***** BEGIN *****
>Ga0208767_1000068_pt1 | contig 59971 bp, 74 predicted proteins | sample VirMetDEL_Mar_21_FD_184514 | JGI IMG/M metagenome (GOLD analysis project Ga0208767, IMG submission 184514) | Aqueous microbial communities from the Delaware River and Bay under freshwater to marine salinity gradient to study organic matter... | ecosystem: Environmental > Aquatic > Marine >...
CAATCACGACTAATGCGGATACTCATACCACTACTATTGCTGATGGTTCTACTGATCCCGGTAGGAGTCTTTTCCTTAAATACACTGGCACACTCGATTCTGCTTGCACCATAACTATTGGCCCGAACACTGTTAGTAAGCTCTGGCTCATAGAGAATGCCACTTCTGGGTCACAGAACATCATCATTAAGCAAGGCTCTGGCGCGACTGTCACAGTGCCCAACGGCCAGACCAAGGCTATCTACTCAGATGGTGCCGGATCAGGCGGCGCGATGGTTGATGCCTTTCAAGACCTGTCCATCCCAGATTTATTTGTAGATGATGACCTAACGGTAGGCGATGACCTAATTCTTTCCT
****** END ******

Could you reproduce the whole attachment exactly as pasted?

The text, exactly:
>Ga0208767_1000068_pt1 | contig 59971 bp, 74 predicted proteins | sample VirMetDEL_Mar_21_FD_184514 | JGI IMG/M metagenome (GOLD analysis project Ga0208767, IMG submission 184514) | Aqueous microbial communities from the Delaware River and Bay under freshwater to marine salinity gradient to study organic matter... | ecosystem: Environmental > Aquatic > Marine >...
CAATCACGACTAATGCGGATACTCATACCACTACTATTGCTGATGGTTCTACTGATCCCGGTAGGAGTCTTTTCCTTAAATACACTGGCACACTCGATTCTGCTTGCACCATAACTATTGGCCCGAACACTGTTAGTAAGCTCTGGCTCATAGAGAATGCCACTTCTGGGTCACAGAACATCATCATTAAGCAAGGCTCTGGCGCGACTGTCACAGTGCCCAACGGCCAGACCAAGGCTATCTACTCAGATGGTGCCGGATCAGGCGGCGCGATGGTTGATGCCTTTCAAGACCTGTCCATCCCAGATTTATTTGTAGATGATGACCTAACGGTAGGCGATGACCTAATTCTTTCCT